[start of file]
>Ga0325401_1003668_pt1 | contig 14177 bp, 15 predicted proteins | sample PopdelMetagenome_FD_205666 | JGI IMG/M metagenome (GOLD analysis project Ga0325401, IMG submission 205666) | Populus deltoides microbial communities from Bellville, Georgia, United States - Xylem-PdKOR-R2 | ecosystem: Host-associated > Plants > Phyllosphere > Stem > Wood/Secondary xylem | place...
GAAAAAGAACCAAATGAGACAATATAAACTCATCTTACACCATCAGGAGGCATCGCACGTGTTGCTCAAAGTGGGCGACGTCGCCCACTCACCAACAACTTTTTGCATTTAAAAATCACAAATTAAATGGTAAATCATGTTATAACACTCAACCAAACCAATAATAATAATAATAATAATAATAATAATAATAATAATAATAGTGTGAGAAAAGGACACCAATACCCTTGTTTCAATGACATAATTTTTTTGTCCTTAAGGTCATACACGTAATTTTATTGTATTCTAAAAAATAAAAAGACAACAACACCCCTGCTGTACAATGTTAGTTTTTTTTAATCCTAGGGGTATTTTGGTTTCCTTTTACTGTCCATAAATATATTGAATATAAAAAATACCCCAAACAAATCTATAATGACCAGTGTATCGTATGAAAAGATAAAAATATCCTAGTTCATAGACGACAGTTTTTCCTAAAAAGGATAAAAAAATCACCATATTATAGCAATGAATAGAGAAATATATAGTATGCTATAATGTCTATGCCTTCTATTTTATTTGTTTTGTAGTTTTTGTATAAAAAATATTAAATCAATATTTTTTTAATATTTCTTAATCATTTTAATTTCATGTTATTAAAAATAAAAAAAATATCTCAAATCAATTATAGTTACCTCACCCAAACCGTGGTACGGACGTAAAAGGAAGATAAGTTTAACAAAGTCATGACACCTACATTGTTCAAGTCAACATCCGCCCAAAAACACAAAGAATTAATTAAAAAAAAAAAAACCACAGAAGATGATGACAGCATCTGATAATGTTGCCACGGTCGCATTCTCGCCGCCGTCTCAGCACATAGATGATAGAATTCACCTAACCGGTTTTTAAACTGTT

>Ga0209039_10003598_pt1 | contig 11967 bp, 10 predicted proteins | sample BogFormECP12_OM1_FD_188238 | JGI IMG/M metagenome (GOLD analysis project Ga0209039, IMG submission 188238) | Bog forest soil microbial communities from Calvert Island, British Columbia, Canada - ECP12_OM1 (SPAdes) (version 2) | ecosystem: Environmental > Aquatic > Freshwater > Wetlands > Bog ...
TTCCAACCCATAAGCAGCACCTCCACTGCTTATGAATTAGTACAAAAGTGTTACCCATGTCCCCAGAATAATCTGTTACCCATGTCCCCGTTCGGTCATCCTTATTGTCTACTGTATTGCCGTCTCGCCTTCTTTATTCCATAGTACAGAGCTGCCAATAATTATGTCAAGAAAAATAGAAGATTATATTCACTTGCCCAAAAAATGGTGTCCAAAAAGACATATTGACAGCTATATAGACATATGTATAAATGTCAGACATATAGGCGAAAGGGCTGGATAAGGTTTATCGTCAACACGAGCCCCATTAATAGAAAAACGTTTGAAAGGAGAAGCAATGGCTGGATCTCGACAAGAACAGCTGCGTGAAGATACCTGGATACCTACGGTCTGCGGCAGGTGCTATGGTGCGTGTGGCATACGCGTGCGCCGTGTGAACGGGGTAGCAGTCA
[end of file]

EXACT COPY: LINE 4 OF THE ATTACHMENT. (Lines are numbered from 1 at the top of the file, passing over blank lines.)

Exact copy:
TTCCAACCCATAAGCAGCACCTCCACTGCTTATGAATTAGTACAAAAGTGTTACCCATGTCCCCAGAATAATCTGTTACCCATGTCCCCGTTCGGTCATCCTTATTGTCTACTGTATTGCCGTCTCGCCTTCTTTATTCCATAGTACAGAGCTGCCAATAATTATGTCAAGAAAAATAGAAGATTATATTCACTTGCCCAAAAAATGGTGTCCAAAAAGACATATTGACAGCTATATAGACATATGTATAAATGTCAGACATATAGGCGAAAGGGCTGGATAAGGTTTATCGTCAACACGAGCCCCATTAATAGAAAAACGTTTGAAAGGAGAAGCAATGGCTGGATCTCGACAAGAACAGCTGCGTGAAGATACCTGGATACCTACGGTCTGCGGCAGGTGCTATGGTGCGTGTGGCATACGCGTGCGCCGTGTGAACGGGGTAGCAGTCA